- Often have a thick wavy edge on the cap when young
- Have a pinkish-white spore print-never brown (Cortinarius) or deep pink (Entoloma)
- Clumps of debris usually come up attached to the stems when removed from the ground
- Often have wavy cap margins, especially when young
- Lose the purple or lilac color as they age
- The cap has a subtle felt-like texture and can feel slightly tacky when wet
Bewits are sold commercially by wholesalers to chefs and restaurants. Commercial blewits are usually different from the wild ones and are often Clitocybe saeva (formerly lepista saeva) also known as the field blewit or blue leg, due to its blue stem. All cultivated blewits I’ve cooked have tasted watery and bland compared to wild.
At home, you can grow blewits in your backyard on wood chips or compost piles. In his book 100 edible mushrooms Michael Kuo says blewits can even be grown on a pile of old newspapers! Stories like that have probably contributed to them being called “trash inhabitors”.
To grow blewits all you need is mushroom spawn. I buy my spawn from North Spore, and if you want to grow your own there’s a link to their site at the bottom of this post, although there’s more than one company that sells spawn.
Another option is to do it the old fashioned way. I know more than one person who’s had grown them in their compost heap from discarded mushrooms.
I’d had other chefs tell me that blewits were a very strong flavored mushroom. I find them to be mild, delicate and subtle, with a great chewy texture if you leave them whole or in large pieces. Here’s a few key points on cooking them I think are helpful:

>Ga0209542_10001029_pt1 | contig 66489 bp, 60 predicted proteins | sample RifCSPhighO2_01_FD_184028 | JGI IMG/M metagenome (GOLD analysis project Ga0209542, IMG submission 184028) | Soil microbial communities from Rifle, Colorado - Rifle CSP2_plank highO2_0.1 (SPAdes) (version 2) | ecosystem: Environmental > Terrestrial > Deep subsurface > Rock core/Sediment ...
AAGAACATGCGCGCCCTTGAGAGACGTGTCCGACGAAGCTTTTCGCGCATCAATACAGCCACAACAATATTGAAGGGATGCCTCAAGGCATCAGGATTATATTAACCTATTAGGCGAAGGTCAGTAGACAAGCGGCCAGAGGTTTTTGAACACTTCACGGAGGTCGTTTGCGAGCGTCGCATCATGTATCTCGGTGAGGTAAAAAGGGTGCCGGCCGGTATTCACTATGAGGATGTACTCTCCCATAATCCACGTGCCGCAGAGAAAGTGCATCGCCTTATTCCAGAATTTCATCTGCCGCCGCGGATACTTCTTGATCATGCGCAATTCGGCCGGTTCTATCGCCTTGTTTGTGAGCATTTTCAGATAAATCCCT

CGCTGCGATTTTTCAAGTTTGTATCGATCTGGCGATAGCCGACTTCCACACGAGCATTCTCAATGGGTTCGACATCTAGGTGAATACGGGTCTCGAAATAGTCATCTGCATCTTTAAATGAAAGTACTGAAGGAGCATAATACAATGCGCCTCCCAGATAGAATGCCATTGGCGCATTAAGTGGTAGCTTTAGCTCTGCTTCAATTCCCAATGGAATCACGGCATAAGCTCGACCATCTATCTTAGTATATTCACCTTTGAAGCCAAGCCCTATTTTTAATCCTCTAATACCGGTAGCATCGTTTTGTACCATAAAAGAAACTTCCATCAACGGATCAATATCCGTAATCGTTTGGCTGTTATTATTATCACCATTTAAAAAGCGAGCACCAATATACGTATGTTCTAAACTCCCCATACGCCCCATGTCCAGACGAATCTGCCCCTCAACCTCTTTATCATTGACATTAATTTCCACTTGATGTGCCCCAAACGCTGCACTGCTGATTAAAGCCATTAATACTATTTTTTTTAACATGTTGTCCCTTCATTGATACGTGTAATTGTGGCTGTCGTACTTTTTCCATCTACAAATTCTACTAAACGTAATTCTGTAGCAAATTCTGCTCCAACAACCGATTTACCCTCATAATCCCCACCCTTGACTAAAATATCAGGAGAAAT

- Like some other wild mushrooms, blewits must be cooked thoroughly, and never eaten raw
- If you get too creative all you’ll taste is the texture of a mushroom and no flavor
- Instead of reaching for the garlic try a shallot
- While they’re good cooked in a cream sauce like other mushrooms, I like them best cooked simply
- Young mushrooms and buttons are the best-cook these whole or in large pieces to preserve their texture
- Subtle flavors are the best here. Before you reach for garlic, grab a shallot
Dry Saute Technique
Most mushrooms contain a decent amount of water. Blewits contain a lot, especially after heavy rains. This makes them the poster child for the dry-saute technique, and it’s a great place to start if you haven’t had them before.
To make dry-sauteed blewits, put your mushrooms into a pan without oil, turn on the heat to medium-low, and cook until the mushrooms have released their water. When the pan starts to look dry, add butter or fat, salt, and other seasonings, like chopped shallots.
The wet saute works good with blewits too. To do that, start the pan with a splash of water and cook until the pan is nearly dry, then proceed as for the dry-saute.
Whole or halved, young blewit buttons make great pickles. They’re also good in soups or stews, and just about anywhere you’d use mushrooms.
Blewits can also be dried or dehydrated, and I often do that with older mushrooms when I have a large harvest. The dried mushrooms can be used in soups, stews and sauces.
Here’s a few places I use these, as well as some of my favorite blewit recipes.
- Mushroom Conserve
- Blewit Conserve with Walnut Oil
- Pan-Roasted Blewits, Brussels, Squash and Sage
- Dry-Sauteed Blewits with Shallots and Tarragon